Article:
After a challenging five years, rocked by weak economic growth, unemployment and an internal rebellion within the ruling party, President Hage Geingob will be looking at securing a rock-solid legacy as he starts serving his final term tomorrow.
There is no doubt that Geingob carried the weight of Namibians' expectations on his shoulders during his first years in office. But going into his final term, Geingob has kept faith in his trusted lieutenants by reappointing Nangolo Mbumba as vice president, Saara Kuugongelwa-Amadhila as prime minister and Netumbo Nandi-Ndaitwah as deputy prime minister. Their reappointments are largely seen as a way of neutralising potential internal discord within Swapo.
The party is currently grappling with intergenerational squabbling, with fierce opposition from within. Commentators, however, feel Geingob's new lineup of Cabinet ministers would be instrumental in securing his legacy at the end of his term.
With the likes of safety and security minister Charles Namoloh and his labour counterpart Erkki Nghimtina unlikely to retain their roles in Cabinet,
it will be interesting to see the new picks in the leaner and restructured executive. The President is expected to announce his new Cabinet tomorrow after he takes oath of office.
Geingob knows the appointment of ministers is largely a regional and ethnic balancing act, with the need to appease supporters as well as inspiring confidence not only among investors but Namibians in general.
Ministers with the requisite skills and experience to deliver, especially on how to navigate out of the current economic problems, including curbing growing debt, reducing a huge public service wage bill and a disturbingly high unemployment rate, must be considered according to a commentator.
"Select and announce to the nation a strong team that can weather the storms of a divided and weakened party, socio-economic challenges, impatient youth, and the raging phenomenon of independent candidate," said Phanuel Kaapama. "A team capable of retaining a collective focus and zeal for quick and tangible results in a number of key strategic areas."
Another commentator Nico Horn says the new administration should be at the forefront of eliminating public wastage and tackling corruption.
"The year 2019 was marked by rumours of corruption. The prosecutor general announced that she closed the GIPF case where millions of dollars meant as loans were lost. No one will be prosecuted for lack of evidence, the PG said. Then the Fishrot scandal came up and prominent members of society were arrested," Horn pointed out, imploring Geingob to leave a legacy in fighting corruption.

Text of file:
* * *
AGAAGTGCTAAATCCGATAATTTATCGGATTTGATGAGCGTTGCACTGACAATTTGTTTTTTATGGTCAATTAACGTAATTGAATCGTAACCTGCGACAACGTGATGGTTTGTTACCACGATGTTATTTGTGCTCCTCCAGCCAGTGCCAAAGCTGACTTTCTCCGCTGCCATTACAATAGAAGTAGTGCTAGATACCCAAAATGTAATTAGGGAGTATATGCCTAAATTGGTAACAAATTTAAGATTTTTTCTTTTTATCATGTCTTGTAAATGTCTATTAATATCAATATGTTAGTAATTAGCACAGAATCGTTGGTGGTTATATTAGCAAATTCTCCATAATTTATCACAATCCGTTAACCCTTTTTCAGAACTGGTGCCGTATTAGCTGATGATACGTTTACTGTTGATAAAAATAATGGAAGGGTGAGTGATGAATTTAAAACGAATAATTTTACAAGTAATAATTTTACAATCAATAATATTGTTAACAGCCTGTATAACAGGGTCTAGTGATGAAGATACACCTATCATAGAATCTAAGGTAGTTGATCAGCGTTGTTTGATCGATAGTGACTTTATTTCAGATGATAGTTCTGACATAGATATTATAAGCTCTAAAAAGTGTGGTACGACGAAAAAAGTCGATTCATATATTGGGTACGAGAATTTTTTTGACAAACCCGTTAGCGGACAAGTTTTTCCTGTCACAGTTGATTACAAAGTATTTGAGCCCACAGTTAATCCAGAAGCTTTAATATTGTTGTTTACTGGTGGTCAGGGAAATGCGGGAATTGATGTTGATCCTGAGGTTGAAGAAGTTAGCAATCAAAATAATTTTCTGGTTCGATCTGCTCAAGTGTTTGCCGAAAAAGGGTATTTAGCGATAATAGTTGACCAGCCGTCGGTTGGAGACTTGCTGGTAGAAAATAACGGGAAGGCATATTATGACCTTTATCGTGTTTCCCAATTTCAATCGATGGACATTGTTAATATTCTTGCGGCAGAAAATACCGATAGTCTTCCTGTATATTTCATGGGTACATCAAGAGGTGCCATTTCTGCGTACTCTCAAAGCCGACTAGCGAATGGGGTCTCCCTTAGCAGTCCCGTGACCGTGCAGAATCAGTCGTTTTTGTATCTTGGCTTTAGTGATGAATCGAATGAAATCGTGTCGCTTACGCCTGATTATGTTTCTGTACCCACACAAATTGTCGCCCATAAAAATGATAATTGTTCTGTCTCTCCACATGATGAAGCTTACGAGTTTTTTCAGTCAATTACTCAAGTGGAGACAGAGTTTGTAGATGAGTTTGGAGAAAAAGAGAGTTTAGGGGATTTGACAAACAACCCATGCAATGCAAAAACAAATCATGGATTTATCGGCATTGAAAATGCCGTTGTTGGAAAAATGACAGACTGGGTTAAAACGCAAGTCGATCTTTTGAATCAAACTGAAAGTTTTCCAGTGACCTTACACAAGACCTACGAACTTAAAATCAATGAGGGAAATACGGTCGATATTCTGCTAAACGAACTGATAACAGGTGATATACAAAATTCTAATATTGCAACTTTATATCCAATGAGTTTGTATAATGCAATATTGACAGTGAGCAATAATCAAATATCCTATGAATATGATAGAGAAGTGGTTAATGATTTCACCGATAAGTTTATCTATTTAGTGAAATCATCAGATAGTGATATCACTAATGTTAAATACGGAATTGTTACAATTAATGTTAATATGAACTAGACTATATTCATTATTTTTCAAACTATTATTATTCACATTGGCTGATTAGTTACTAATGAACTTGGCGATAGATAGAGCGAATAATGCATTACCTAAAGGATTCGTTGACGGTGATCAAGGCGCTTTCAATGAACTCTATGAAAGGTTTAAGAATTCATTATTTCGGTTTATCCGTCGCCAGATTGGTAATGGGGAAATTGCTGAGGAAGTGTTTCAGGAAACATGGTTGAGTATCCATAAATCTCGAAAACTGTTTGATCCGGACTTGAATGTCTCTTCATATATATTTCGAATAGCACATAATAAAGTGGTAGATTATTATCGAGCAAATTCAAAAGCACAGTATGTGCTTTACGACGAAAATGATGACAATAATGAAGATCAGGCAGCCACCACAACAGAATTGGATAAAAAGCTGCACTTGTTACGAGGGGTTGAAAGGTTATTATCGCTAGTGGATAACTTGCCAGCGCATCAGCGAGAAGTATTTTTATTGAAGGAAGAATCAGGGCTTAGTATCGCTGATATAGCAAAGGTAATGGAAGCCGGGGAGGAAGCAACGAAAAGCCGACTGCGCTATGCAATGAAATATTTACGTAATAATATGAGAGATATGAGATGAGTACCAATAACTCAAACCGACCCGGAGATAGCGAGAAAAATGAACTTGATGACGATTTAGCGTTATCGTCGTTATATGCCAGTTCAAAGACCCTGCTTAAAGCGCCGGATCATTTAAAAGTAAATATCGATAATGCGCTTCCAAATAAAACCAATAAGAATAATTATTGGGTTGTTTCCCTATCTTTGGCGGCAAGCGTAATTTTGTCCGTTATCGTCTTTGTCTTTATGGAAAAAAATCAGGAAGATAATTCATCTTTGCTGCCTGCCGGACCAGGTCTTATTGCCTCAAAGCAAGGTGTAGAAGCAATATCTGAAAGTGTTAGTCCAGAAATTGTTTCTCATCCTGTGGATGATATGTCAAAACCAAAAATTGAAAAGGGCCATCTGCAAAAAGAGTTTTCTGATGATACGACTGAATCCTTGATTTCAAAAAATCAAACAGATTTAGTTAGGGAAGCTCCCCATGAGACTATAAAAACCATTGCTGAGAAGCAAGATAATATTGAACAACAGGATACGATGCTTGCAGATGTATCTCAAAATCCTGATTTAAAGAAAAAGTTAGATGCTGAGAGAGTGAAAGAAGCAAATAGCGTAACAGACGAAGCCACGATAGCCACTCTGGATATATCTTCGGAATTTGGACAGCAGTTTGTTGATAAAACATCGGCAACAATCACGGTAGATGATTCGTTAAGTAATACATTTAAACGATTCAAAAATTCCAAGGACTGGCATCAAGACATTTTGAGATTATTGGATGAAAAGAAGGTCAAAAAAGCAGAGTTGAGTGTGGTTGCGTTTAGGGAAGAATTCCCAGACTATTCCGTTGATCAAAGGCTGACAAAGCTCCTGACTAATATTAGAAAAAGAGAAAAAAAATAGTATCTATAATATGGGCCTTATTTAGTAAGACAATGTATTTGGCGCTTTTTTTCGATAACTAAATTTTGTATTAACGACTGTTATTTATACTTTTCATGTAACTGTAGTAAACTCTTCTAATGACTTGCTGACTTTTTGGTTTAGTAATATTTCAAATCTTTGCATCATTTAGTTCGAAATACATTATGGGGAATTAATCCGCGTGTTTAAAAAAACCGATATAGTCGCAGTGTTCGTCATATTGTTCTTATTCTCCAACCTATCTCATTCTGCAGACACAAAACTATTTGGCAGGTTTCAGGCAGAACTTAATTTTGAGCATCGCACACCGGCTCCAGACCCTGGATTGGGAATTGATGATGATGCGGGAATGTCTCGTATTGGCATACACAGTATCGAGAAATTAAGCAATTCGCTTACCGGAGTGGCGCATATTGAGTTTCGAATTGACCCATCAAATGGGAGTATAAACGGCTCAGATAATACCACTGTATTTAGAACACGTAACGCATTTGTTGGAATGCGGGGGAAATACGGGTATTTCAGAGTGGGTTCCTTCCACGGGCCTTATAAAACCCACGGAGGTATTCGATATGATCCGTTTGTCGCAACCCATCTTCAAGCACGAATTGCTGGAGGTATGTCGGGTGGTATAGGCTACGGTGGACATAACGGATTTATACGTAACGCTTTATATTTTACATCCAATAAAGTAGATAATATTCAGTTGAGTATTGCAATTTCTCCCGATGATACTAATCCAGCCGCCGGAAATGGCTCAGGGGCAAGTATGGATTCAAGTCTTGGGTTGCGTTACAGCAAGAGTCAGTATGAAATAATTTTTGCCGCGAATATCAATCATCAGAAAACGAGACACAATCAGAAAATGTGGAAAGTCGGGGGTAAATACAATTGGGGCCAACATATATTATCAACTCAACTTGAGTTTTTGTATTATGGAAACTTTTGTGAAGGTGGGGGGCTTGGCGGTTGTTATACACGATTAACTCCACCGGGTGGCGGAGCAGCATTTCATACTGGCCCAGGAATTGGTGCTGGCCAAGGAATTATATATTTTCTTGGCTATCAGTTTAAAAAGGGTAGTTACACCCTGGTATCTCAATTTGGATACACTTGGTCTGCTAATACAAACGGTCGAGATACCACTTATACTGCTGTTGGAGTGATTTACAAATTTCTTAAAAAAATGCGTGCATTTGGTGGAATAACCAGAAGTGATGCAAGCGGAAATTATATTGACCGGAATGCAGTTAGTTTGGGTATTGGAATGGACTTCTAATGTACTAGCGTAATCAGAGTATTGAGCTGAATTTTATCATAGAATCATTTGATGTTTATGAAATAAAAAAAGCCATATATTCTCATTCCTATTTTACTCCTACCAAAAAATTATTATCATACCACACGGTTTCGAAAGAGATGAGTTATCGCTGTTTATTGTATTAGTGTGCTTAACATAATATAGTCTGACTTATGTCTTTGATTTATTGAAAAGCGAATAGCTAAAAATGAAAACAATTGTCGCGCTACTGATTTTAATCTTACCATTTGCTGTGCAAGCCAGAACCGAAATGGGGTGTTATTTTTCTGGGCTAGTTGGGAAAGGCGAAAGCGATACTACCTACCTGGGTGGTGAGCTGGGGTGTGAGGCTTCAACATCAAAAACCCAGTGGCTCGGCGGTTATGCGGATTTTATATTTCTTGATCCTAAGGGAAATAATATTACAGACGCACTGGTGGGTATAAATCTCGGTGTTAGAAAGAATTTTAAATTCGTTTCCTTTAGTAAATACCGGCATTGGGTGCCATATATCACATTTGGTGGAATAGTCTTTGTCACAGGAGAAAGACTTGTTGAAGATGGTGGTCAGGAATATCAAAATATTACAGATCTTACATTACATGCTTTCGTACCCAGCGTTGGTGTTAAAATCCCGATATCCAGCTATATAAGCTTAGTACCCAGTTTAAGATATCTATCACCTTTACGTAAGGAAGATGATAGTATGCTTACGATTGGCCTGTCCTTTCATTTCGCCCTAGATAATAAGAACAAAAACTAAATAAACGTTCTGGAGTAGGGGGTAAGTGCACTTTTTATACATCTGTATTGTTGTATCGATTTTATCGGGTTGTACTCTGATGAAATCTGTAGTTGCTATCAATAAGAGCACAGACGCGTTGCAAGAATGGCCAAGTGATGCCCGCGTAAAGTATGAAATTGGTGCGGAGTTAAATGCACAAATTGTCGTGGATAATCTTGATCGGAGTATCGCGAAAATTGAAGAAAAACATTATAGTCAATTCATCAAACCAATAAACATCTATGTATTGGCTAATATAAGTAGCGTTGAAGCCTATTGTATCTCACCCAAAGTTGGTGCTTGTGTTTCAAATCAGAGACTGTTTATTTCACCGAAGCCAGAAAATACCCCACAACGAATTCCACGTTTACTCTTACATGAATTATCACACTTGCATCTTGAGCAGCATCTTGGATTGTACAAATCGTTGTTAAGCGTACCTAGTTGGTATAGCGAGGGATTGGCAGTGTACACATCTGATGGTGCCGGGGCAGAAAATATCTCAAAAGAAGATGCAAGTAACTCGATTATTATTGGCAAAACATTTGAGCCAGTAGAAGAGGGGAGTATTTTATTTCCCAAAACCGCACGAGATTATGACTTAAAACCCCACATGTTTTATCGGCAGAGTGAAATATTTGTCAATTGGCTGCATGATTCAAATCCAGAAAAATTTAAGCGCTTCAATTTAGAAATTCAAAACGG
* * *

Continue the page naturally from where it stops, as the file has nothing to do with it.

"While no one will be standing trial in the GIPF case to face the music for millions lost, the President will be respected by all Namibians if his government manages to put instruments in place to curb corruption and theft of public money. If the President manages to restore the trust of the nation in his government's ability to root out corruption, he will go down in history as the leader who restored the trust of the people in the rule of law in Namibia."
Nudo president Esther Muinjangue said she was confident Geingob would be bold in making decisions and taking action in his final term. She, however, advised the head of state to appoint officials who are competent, including in the fight against corruption.
"There were many government programmes that were approved and budgeted for. Many of those programmes are not implemented. That is what led to the downfall of the government administration," she said.
"So, I hope the president will appoint ministers not for the sake of being ministers, but competent and skilled people who will implement and monitor government development programmes. The President must keep a close eye on development and on his ministers."
Geingob this week already announced his new-look government structure, which includes 19 ministries reduced from 26. As part of the new changes, Geingob realigned the ministry of safety into the home affairs and immigration portfolio, while land reform and the ministry of agriculture and water have been merged.
The President also announced the merging of the gender, poverty eradication and social welfare ministries, which will now fall under the Presidency in the Office of the Vice President.
A minister in the Presidency will now oversee parliamentary affairs, while he or she will also act as the interface between regional governors and the head of state.
It will also be interesting to see who will be entrusted with the vital portfolio of running the Namibia Investment Promotion and Development Board, formerly known as the Namibia Investment Centre, which will now be structured within the Presidency.